Meriwether & Co. truly believed that their finely tuned computer models had tamed the genie of risk, and would allow them to bet on the future with near mathematical certainty. Thanks to their cast - which included a pair of future Nobel Prize winners - investors believed them. Four years later, when a default in Russia set off a global storm that Long-Term's models hadn't anticipated, its supposedly safe portfolios imploded. In five weeks, the professors went from mega-rich geniuses to discredited failures. The firm's staggering $100 billion balance sheet threatened to drag down markets around the world. At the eleventh hour, fearing that the financial system of the world was in peril, the Federal Reserve hastily summoned Wall Street's leading banks to underwrite a bailout.
Best selling author Roger Lowenstein captures Long-Term's roller-coaster ride in gripping detail. Drawing on confidential internal memos and interviews with dozens of key players, Lowenstein crafts a story that reads like a first-rate thriller from beginning to end. He explains not just how the fund made and lost its money, but what it was about the personalities of Long-Term's partners, the arrogance of their mathematical certainties, and the late-90s culture of Wall Street that made it all possible.
Executive Producer: Dan Zitt
Producer: Paul Ruben
Original cover design Kapo Ng
©2000 by Roger Lowenstein
(P)2001 Random House, Inc.
"This book is story-telling journalism at its best." (The Economist)
"Lowenstein [is] one of the best financial journalists there is¿" (New York Times Book Review)
The key lesson learned is that overconfidence and hubris will destroy a sound and potentially brilliant investment process. It's a good book for those who are seeking investment advice as being smart isn't the only thing you need to win in the game of investing.
An excellent book that details the origins, rise and the fall of Long Term Capital Management. Recommend this for those interested in an interesting financial history.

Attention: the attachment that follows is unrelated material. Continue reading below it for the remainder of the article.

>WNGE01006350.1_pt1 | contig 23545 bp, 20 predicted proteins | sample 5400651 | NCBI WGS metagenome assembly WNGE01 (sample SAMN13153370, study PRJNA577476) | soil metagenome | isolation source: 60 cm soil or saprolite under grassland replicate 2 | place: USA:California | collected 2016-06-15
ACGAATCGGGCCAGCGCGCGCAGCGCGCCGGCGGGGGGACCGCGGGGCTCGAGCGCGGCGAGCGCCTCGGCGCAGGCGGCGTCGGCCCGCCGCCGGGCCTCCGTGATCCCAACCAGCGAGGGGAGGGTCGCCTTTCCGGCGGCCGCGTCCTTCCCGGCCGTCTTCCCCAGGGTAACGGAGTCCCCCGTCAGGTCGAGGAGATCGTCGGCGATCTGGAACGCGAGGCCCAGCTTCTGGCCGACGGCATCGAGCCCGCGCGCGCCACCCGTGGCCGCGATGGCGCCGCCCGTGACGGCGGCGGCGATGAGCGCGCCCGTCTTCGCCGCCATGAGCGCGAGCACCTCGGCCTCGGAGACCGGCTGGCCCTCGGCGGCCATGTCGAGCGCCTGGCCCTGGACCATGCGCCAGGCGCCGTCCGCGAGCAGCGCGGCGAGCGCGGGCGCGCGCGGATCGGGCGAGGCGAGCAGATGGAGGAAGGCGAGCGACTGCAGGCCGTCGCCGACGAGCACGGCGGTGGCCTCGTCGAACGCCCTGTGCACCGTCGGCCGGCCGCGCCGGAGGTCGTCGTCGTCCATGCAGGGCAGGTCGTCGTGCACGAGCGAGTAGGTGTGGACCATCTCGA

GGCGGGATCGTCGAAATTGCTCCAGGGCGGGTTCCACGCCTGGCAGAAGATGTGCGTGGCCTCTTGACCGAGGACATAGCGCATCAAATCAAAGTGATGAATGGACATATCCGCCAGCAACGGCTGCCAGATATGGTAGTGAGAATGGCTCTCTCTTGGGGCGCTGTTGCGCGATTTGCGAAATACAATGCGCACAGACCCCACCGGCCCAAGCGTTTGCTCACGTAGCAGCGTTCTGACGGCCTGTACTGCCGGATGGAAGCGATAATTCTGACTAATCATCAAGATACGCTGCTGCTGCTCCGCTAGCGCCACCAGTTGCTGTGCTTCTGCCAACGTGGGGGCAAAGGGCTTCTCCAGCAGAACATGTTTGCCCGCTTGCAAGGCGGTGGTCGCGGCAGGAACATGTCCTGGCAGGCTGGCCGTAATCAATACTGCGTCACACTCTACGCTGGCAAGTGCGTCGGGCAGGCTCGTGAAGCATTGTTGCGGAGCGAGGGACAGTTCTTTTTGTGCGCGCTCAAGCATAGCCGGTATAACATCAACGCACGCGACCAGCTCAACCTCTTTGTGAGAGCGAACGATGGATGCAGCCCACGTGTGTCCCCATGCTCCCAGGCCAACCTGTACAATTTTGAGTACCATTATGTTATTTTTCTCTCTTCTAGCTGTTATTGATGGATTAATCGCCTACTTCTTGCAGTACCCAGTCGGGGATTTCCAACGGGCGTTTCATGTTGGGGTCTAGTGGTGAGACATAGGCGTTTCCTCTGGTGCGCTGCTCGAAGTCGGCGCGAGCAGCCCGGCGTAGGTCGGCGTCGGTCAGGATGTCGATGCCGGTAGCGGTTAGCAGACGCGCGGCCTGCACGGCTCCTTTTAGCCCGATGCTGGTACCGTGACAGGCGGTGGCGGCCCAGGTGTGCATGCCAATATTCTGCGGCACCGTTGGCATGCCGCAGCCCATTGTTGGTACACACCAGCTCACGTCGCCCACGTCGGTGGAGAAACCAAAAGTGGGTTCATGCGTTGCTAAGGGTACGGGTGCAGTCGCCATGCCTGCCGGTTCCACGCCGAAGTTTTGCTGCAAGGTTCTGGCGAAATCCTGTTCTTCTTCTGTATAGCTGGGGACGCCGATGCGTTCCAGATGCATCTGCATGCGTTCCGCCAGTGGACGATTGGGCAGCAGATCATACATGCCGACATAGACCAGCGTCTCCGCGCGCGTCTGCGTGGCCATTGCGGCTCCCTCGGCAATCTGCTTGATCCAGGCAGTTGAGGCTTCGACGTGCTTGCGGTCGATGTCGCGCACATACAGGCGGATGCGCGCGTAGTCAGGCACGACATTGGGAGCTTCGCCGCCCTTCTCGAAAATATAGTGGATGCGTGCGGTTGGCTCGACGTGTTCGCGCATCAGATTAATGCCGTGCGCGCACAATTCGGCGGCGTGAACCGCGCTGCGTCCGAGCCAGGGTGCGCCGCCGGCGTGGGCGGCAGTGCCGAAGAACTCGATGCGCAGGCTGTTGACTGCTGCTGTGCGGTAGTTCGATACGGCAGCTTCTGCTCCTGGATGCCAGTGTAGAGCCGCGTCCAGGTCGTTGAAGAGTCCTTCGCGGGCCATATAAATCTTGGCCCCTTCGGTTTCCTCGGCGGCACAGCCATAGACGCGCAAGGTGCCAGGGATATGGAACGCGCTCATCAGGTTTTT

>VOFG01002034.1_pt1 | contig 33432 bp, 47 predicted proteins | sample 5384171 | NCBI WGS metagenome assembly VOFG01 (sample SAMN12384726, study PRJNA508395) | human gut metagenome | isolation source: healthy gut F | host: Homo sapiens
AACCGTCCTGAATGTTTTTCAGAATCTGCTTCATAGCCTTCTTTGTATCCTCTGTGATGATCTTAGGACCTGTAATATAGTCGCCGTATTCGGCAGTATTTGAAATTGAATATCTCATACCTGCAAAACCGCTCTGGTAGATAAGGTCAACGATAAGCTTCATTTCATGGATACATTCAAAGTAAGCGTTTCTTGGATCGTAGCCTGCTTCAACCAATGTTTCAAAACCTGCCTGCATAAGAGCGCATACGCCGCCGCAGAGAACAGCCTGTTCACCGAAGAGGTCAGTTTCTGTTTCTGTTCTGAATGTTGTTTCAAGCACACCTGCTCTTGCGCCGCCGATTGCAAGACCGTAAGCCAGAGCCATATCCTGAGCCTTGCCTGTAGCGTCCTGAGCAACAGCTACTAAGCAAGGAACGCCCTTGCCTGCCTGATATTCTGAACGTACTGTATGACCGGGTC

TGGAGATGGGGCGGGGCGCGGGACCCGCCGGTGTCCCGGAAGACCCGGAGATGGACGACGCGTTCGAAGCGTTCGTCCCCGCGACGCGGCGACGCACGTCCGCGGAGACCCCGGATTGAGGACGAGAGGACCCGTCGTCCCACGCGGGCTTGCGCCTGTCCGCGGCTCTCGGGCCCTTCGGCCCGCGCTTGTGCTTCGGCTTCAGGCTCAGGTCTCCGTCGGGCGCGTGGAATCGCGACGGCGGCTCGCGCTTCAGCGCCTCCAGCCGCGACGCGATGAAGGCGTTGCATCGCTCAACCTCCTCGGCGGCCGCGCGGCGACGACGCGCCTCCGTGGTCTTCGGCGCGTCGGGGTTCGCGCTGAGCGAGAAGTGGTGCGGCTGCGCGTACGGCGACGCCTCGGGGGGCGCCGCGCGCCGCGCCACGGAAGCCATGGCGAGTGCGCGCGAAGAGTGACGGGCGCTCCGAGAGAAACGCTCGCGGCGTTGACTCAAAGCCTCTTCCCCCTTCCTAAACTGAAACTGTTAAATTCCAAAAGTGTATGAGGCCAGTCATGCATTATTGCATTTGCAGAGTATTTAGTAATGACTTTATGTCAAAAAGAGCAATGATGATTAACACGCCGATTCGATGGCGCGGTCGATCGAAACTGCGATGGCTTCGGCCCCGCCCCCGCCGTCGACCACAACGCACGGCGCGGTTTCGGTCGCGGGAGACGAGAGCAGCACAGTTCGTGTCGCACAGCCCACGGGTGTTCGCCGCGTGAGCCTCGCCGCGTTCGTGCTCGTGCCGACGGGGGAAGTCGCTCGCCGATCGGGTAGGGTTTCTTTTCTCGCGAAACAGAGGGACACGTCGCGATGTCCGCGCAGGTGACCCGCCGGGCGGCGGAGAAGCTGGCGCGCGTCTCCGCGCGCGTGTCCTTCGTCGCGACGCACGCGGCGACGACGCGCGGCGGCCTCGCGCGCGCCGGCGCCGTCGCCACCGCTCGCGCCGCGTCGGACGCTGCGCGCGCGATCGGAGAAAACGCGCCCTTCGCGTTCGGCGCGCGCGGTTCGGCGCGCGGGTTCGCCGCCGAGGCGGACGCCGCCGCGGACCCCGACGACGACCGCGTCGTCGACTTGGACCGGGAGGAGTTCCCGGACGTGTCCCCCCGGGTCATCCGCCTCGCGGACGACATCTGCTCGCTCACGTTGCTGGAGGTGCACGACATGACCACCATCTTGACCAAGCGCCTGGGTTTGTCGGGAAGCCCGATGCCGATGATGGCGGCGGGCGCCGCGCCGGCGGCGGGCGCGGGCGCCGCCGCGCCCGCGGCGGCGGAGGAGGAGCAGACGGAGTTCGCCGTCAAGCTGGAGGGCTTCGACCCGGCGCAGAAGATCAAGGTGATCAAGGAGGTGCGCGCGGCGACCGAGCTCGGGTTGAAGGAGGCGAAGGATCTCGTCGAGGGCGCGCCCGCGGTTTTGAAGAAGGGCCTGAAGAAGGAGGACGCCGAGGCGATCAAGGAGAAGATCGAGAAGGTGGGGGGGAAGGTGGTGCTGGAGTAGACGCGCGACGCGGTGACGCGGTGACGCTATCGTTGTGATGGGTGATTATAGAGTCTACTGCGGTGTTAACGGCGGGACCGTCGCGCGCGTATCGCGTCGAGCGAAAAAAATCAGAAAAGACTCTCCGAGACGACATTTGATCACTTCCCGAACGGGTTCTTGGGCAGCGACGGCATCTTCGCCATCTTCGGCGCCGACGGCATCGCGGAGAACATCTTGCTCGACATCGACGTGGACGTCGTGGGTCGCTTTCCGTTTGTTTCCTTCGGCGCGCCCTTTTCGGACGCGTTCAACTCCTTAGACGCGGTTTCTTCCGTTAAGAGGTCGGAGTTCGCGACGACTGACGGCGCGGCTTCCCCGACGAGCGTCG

The voice is boring. The story is boring. It should have been so much better than it was. I couldn't get past 2 chapters. Maybe it was nothing I could relate to or understand. Maybe it was just a boring read. I will be returning this one.
Literally anyone else. I'm sure there was some pull to read your own words as you saw fit, but his reading was monotonous and weird and took away from a great story.
The author narrates. He speaks in 5-6 word bits, breaking the text up needlessly. And he uses a tone of voice that makes it sound like he's reading a bedtime story to a 3-year-old. Extremely irritating!!! By the end of an hour I couldn't take it anymore.
An interesting slice of economics history...
I don't read this type of book very often.
Another reader... I guess.
Did not have one those moments...
worth a credit..
There are a few histories of Wall Street that really stand out. The others are mostly written by Michael Lewis. So that puts this book in rarified company.
The humanization of the two protagonists, John Meriwether and Larry Hillebrand.
The final defeat of Hillebrand, when he's forced to finally open his books for the world to see, was moving. He's not a likable character, but you really feel sympathy for him in that moment.
Working mom (HRMgr/healthcare) in western Michigan. INTJ. Red Vines. Disneyfreak.
What to make of the fact that the dress rehearsal for the sub-prime bailout occurred in September 1998? What did we know then that we did not learn from? How can we prevent this from recurring or are we simply doomed to continue this? So many questions ...
Roger Lowenstein narrates his own book. I'm from the midwest and so, to me, he sounds distinctly northeastern. It takes a bit of getting used to, but after a couple of chapters, I was fine.
The story was a bit overwrought, especially in the middle. But I was very engaged in the early beginnings of the creation of something so spectacularly successful as Long Term Capital Management, the incredibly quick demise, and whether we learned anything from the whole thing.
Lowenstein does a fine job describing some fairly complex concepts such as bond arbitrage, volatility, and leverage. It helped me grasp many of the underpinnings. The characters were incredibly interesting to me - each genius and mad in their own individual way. They seemed to simultaneously bring out the best and the worst in each other.
This book is especially interesting in light of the subprime and global financial crises of 2008-2010. I can't help feeling as though we failed to heed a lesson.
I would only recommend this too people who are interested in the details of what happens on Wall Street. The reading of this book was well done, and the story was fine, but it was too narrowly focused for me to enjoy as much as I have other books about Wall Street.
Learning about arbitrage, leverage, and credit during market turmoil.
When LTCM had made obscene returns and started investing in areas they had no business touching.
No, I had to make myself finish it.
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